What is talent?
The word ‘talent’ has become a buzzword in the business industry. Talent has always been linked to success. But, if talent were so readily definable, there would have been no uncertainty about success.
Some say that talent is genetic – that people are born with it. Other’s believe it’s an acquired skill, but most will argue it’s a little bit of both.
To form a definition of talent around the workplace, one would say someone who possesses a bundle of innate or mastered skills that they use to optimize their work and produce high results, therefore high performing or high potential employees can be termed as talent.
Why is talent important?
Nearly 20 years have passed since McKinsey introduced the idea of a war for talent, talent identification in the then digital world, which meant recruiting and retaining the most talented employees in an increasingly competitive landscape. Yet, even today most organizations seem to struggle with their talent management practices. Most employees fail to cope when it comes to key talent identification markers.
Talent is more important than it is perceived. In recent studies, talented people – a handful of individuals – are the driving force of the company’s success. The companies that devote more resources to that handful see a much higher return on their investment than those who believe in mass productivity, generating equal outcomes from every employee. These individuals come under the range of 20% of the workforce, and they are responsible for 80% of the outcome, following the Pareto Effect.
Superior talent is up to eight times more productive
What is labour?
While talent is perceived as god-gifted, labor is the amount of physical, mental, and social effort that an individual puts into developing a skill, getting the work done, or producing goods and services in an economy. It supplies the expertise, manpower, and service needed to reach positions of power and influence. When compared to talented employees, a person who reached the same position through labour and hard work might not be the most knowledgeable person for the job or someone who had an idea about the job from the very beginning, but they are characterized by the effort they put in. And sometimes hard work is valued way over talent.
Why is labour important?
A person who climbed the ladder purely based on their labour and hard work would focus on growth, knowledge, and experience, and that makes them an important asset in the company. They possess qualities like:
Initiative and flexibility
Clear about their priorities
Learning and self-reliance
Hardworking individuals are reliable, and they understand the value of their position and how easily replaceable it is in this increasingly competitive world. They would be motivated to put their best on the table and have their priorities fixed.
In a world where talent is a synonym of success, proper nurturing and constant support to hardworking employees can help in their skill growth, making them as valuable as an employee that has the natural talent for the job.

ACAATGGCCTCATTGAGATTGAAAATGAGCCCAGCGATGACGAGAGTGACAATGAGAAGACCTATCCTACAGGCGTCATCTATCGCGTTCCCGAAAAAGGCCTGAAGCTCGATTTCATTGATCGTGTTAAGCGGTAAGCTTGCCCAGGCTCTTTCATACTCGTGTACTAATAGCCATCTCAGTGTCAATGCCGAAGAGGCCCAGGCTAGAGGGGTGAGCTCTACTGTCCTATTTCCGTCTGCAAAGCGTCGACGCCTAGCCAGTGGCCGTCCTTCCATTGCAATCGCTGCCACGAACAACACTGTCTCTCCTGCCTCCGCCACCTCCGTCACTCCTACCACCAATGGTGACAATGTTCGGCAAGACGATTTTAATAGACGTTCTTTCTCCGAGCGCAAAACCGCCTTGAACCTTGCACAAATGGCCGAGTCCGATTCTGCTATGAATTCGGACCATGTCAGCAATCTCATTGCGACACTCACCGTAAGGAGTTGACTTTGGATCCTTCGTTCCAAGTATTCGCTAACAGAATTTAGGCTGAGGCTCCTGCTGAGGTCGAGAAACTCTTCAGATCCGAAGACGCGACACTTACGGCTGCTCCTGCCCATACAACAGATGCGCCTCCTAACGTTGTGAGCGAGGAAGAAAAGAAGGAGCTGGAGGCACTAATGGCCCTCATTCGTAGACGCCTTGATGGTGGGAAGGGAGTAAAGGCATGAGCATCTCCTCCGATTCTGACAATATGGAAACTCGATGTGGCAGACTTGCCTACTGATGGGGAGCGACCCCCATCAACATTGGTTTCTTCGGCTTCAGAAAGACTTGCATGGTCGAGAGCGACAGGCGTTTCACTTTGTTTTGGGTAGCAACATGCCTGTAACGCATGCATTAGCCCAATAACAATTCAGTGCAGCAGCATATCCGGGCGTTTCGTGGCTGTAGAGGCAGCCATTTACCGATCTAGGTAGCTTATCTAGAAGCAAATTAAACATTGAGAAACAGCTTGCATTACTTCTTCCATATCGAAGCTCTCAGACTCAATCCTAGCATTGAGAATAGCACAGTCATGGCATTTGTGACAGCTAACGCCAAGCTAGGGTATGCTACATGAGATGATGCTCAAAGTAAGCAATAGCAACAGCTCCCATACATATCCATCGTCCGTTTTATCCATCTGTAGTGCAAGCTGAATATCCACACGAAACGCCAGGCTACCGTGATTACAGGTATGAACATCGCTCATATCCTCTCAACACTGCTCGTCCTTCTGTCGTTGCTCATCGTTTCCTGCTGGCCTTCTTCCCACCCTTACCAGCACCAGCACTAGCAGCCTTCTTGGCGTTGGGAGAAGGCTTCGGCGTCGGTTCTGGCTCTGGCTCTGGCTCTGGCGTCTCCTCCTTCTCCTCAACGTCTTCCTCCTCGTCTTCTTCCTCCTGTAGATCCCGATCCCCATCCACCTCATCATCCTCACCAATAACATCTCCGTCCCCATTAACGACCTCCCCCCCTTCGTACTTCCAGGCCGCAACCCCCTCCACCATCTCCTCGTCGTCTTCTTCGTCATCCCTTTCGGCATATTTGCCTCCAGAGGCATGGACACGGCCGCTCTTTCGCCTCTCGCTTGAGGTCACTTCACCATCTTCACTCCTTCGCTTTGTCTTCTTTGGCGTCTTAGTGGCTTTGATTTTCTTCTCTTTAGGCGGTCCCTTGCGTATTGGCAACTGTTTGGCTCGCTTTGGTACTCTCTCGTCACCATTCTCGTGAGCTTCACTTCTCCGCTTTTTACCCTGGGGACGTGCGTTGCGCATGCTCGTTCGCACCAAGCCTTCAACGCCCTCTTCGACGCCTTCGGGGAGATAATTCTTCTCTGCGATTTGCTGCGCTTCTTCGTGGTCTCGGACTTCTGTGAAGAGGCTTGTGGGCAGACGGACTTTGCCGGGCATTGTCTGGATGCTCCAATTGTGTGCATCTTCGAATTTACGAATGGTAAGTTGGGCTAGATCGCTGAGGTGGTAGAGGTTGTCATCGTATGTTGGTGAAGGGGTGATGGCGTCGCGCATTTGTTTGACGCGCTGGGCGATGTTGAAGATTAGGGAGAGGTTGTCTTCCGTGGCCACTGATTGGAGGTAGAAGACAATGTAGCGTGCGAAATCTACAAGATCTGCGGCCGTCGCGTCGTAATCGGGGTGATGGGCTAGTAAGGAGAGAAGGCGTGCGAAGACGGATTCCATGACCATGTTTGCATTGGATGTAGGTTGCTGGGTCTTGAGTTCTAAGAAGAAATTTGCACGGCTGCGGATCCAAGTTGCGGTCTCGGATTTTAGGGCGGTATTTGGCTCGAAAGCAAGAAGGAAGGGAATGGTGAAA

What works better in a workplace?
In a post-capitalist era, there is still a lot of unlearning to do for all of us in the business community. Capitalism downgrades labour, we’ve been taught growing up that labour is replaceable but talent is not. But as we grow we have to realize how people have to develop into talent. Companies should emphasize creativity, complex problem-solving, and innovation and use both labour and talent hand in hand, to optimize employee productivity.
In today’s world talent is a constantly shifting value. The world is advancing towards an era of modern computing and fast networking, it’s only a matter of time before today’s talent becomes tomorrow’s labour. So, talent is not a constant. And neither is it in abundance. “Failure to attract and retain top talent” was the number-one issue in the Conference Board’s 2016 survey of global CEOs—before economic growth and competitive intensity. Companies are constantly looking for people with sophisticated skills rather than experience. But here is where the problem lies. If we only select the top 10% of the whole unemployed workforce and don’t bother about the other 90%, there would be scarcity.
Here if we take the hardworking employees, who don’t mind putting in the labour to acquire those skills, that skill gap can be brought down by a margin percentage.
Lucky are the people who are born with brains and are capable of potential genius. But that won’t take you far without motivation, the zeal to improve, perseverance, and hard work. Therefore, if talent and hard work go hand in hand it provides better results. Anyone can have an idea, vision, or dream, but it takes that 90% hard-working employee to make it closer to becoming a reality.
Natural talent is an inborn gift and is essential to reach the top, but it tends to be wasted. On the other hand, hard work can grow talent, allow for more success, and even become a natural talent in itself.
“Talent is cheaper than table salt. What separates the talented individual from the successful one is hard work.”
For your growth,